Category Archives: bracket game
Today in the Movies of 1987 Bracket Game, we will reveal the first of our two finalists and vote on which of two classic comedies will face off against it in the final round. Today’s match pits Rob Reiner’s off kilter fairy tale against the Coen brother’s screwy kidnapping comedy.
Our final four is split into two genres; action and comedy. Today, we’re tackling the former with two of the more memorable action movies not just of the year, but of the decade. Lethal Weapon didn’t invent buddy cop movies. But it sure did shape them. Predator didn’t define a genre, per se. But it mashed up two existing genres in a way that was uncommon at the time. Both movies launched franchises which remain on-going with the help of recent reboots; Lethal Weapon in the form of a TV show and Predator with an upcoming movie. Today, we decide which movie will represent the action genre in the final round.
1987 is just flying by. Or at least the Movies of 1987 Bracket Game is. Today, we’re bringing Round Two to a close with two movies that will leave you laughing. Planes, Trains and Automobiles took audiences on a road trip home with Steve Martin and John Candy. And Raising Arizona showed what happened when an ex-con and an ex-cop resort to kidnapping to start a family. Which movie will reign as the top comedy of the year? That’s up to you guys. I just work here.
Our last couple of matches have been heavy on the testosterone. Lots of men doing manly things. But today, we’re getting in touch with our softer side with two movies with a romantic bent. Today’s match-up features two of the greatest screen couples of the year. It’s Wesley and Buttercup vs. Johnny Castle and Baby. Who’s going to end up in a corner?
John McTiernan’s Predator was a manly movie. Most 80’s action movies would be satisfied with having a bunch of commandos shooting up a gang of insurgents in the jungle. But that’s Predator‘s starting point. From there, the military guys find themselves hunted by an alien creature. By comparison, Oliver Stone’s Wall Street is a lot more grounded. In his still-topical drama, greedy men do whatever it takes to make themselves just a little bit richer.
Today’s match pairs two rising stars against each other at the moments when their careers took shape. Robin Williams and Mel Gibson were among Hollywood’s most sought-after leading men. And they can both trace their A-list status back to the movies they headlined in 1987. Gibson costarred opposite Danny Glover in the buddy-cop movie that defined the genre. And Williams received his first-ever Oscar nomination for playing a zany army DJ for the Armed Forces Radio Service during the Vietnam Conflict.
As we approach the end of round one, it’s time to get silly. We had some laughs in the Steve Martin round yesterday, but today we’re just going to get stupid with two cult comedies that are all about the jokes. Mel Brooks’ Spaceballs gave sci-fi and fantasy movies the spoof treatment. And the Coen brothers followed up their acclaimed crime drama, Blood Simple, with one of the goofiest crime comedies ever made, Raising Arizona.
Steve Martin had a pretty good year in 1987. After making a splash with his first lead role in the 1979 comedy, The Jerk, Martin’s movie career floundered in for a few years. He rebounded in 1984 with the body-switching comedy All of Me and in 1987 he had two solid hits with Planes, Trains and Automobiles and Roxanne (which Martin also wrote).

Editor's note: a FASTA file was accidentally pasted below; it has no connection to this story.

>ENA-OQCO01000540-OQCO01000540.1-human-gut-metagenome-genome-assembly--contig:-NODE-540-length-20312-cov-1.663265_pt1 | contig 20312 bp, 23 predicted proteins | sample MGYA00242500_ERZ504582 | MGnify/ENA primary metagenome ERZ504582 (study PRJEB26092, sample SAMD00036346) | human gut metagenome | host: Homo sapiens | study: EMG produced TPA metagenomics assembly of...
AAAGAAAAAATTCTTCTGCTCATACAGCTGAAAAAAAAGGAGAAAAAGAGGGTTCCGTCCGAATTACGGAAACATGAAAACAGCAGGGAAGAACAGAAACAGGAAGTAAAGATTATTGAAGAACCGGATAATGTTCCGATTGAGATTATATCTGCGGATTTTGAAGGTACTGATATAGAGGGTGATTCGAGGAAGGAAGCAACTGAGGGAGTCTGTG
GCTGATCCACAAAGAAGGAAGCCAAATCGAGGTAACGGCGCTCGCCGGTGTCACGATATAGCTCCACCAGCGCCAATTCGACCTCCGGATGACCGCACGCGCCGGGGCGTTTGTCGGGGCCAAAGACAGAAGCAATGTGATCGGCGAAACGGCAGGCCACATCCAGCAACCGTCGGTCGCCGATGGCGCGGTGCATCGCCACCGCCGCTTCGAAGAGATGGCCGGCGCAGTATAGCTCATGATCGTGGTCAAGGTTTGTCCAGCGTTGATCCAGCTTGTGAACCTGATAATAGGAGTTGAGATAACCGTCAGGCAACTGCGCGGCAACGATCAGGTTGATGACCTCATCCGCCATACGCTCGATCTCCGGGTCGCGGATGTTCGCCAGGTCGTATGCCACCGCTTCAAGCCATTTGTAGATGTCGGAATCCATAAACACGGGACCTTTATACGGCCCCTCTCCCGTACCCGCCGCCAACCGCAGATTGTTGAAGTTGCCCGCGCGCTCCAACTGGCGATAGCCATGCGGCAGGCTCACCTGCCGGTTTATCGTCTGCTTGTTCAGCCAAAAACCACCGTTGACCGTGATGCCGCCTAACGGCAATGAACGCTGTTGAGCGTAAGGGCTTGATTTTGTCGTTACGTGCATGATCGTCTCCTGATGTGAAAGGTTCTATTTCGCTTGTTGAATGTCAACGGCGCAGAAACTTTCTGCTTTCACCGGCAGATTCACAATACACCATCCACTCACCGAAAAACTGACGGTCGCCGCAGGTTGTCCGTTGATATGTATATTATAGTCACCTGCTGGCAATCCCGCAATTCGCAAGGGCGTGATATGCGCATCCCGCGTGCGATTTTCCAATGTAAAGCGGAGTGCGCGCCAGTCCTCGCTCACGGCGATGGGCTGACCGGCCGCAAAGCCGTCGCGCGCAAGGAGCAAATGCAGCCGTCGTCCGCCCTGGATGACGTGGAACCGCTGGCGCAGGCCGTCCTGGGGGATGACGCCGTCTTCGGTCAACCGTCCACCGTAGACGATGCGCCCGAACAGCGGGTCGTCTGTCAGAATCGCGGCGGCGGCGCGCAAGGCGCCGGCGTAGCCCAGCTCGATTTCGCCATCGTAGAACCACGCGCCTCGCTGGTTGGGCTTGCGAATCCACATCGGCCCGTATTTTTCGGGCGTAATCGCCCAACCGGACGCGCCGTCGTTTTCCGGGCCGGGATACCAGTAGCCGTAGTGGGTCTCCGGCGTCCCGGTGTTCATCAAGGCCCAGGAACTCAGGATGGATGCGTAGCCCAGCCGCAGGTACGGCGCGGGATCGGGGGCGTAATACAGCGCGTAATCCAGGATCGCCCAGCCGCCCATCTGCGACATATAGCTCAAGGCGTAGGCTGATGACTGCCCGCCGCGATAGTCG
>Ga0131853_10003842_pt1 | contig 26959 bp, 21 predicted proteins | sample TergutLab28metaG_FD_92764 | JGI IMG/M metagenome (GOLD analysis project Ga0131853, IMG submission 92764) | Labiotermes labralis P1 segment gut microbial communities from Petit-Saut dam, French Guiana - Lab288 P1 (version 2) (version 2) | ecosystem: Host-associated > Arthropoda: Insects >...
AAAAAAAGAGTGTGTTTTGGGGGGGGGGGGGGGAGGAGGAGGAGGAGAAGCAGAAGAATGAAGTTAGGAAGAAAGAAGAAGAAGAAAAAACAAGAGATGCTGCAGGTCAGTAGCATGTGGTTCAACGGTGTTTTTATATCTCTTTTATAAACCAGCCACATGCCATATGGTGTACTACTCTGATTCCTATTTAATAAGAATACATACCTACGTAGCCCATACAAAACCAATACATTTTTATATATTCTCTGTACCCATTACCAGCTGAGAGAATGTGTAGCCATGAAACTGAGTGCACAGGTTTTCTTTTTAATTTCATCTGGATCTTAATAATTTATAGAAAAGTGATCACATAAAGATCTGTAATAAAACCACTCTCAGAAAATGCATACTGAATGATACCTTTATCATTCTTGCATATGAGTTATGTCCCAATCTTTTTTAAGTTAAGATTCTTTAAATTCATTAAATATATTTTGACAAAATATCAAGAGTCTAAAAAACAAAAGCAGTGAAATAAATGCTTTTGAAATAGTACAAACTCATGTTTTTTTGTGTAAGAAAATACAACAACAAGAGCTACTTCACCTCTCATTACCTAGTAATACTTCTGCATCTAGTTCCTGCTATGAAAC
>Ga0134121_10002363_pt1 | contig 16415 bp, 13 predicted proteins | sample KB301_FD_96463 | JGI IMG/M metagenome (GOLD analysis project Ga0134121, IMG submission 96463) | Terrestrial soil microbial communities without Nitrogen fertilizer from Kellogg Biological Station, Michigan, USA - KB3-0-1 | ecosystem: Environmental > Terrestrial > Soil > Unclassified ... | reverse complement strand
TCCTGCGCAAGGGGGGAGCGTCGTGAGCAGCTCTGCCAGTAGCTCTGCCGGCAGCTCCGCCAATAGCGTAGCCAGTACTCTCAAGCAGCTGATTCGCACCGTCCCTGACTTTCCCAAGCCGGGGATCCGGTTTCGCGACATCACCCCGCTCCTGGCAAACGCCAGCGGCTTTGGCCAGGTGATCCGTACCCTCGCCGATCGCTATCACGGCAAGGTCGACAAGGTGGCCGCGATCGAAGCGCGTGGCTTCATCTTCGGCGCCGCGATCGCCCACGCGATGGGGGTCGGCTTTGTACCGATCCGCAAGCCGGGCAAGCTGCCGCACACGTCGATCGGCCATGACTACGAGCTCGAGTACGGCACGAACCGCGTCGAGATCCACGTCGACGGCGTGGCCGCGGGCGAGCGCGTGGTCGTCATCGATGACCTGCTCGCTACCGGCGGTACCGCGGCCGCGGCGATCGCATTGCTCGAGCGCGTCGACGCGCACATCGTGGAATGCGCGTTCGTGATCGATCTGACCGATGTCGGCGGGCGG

Today’s match-up features two coming-of-age dramas in which the protagonist finds themselves in an unfamiliar setting and becomes involved with someone from the wrong side of the tracks. One contains more dancing than the other, but they are both essentially stories of young people finding love and learning important life lessons. Either that, or they were two quintessential movies from 1987 that didn’t have a natural pairing in the game, so I just smooshed them together and tried to find some kind of similarities for my intro.
What do Norman Jewison’s Moonstruck and Rob Reiner’s The Princess Bride have in common? Not a lot. They are both romantic movies with comedic elements, but I wouldn’t necessarily call The Princess Bride a romantic comedy. It’s such a hard movie to classify that it was difficult to find a movie to pair it with so it ended up getting stuck with Moonstruck by default. It may be a stretch, but you could argue that both movies have fairy-tale qualities about them. I don’t care if you don’t buy that rationalization, I’m sticking to it! 😉
1987 was a good year for action movies. Already in this bracket game we have seen the genre-defining buddy cop movie, Lethal Weapon. But the year also included The Living Daylights, Beverly Hills Cop II, Stakeout, and The Running Man among others. Today’s contestants blended action with science-fiction to become two of the more enduring movies of the year. It’s Arnold Schwarzenegger in Predator vs. Paul Verhoeven’s Robocop.
In 1987, Michael Douglas was having a very good year. He had the biggest hit of his career to date (adjusted for inflation, Fatal Attraction remains the highest-grossing movie in Douglas’ filmography) and he would go on to win Best Actor (not Best Supporting Actor) for a supporting role in Oliver Stone’s Wall Street. Douglas’ one-two punch of 1987 pushed him into the A-list and fueled his career as a leading man into the next decade.